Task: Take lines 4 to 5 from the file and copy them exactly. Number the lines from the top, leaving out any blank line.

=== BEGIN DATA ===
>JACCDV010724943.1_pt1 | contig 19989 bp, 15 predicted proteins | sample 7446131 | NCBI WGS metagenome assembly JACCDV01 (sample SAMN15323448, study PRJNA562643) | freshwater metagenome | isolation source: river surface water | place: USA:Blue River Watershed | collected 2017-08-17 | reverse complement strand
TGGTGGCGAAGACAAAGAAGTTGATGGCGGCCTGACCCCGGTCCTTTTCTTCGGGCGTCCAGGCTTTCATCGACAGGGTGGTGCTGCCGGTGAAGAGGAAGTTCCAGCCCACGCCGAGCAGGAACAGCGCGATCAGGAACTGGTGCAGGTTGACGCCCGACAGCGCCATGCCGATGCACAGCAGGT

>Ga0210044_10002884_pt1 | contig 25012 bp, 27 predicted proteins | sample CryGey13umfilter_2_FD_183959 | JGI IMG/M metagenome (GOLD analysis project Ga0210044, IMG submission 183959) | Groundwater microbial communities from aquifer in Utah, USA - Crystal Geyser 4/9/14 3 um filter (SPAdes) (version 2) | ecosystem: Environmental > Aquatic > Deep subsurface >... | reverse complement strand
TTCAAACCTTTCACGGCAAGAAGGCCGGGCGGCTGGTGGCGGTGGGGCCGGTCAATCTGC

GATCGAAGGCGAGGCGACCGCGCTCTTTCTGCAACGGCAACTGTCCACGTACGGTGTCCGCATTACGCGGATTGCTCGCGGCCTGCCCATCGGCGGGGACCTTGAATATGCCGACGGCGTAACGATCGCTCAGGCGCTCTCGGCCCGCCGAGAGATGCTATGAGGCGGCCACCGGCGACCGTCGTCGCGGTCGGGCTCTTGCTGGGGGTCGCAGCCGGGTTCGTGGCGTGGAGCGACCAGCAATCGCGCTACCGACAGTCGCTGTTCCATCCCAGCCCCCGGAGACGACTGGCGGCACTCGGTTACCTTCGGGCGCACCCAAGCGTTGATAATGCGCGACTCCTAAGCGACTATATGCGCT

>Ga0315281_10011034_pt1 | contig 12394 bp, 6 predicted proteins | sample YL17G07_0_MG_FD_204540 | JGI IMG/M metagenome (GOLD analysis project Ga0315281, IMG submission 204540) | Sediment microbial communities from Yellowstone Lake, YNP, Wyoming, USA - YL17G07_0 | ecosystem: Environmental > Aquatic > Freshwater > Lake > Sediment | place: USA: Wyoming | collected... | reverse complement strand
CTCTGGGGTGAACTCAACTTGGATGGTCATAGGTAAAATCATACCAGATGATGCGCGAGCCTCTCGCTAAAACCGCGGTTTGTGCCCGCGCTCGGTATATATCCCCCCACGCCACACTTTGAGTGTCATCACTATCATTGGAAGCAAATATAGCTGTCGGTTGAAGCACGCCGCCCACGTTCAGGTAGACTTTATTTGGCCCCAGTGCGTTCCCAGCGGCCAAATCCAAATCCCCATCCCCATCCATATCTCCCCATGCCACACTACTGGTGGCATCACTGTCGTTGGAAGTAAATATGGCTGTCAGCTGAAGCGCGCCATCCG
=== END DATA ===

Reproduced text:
TTCAAACCTTTCACGGCAAGAAGGCCGGGCGGCTGGTGGCGGTGGGGCCGGTCAATCTGC

GATCGAAGGCGAGGCGACCGCGCTCTTTCTGCAACGGCAACTGTCCACGTACGGTGTCCGCATTACGCGGATTGCTCGCGGCCTGCCCATCGGCGGGGACCTTGAATATGCCGACGGCGTAACGATCGCTCAGGCGCTCTCGGCCCGCCGAGAGATGCTATGAGGCGGCCACCGGCGACCGTCGTCGCGGTCGGGCTCTTGCTGGGGGTCGCAGCCGGGTTCGTGGCGTGGAGCGACCAGCAATCGCGCTACCGACAGTCGCTGTTCCATCCCAGCCCCCGGAGACGACTGGCGGCACTCGGTTACCTTCGGGCGCACCCAAGCGTTGATAATGCGCGACTCCTAAGCGACTATATGCGCT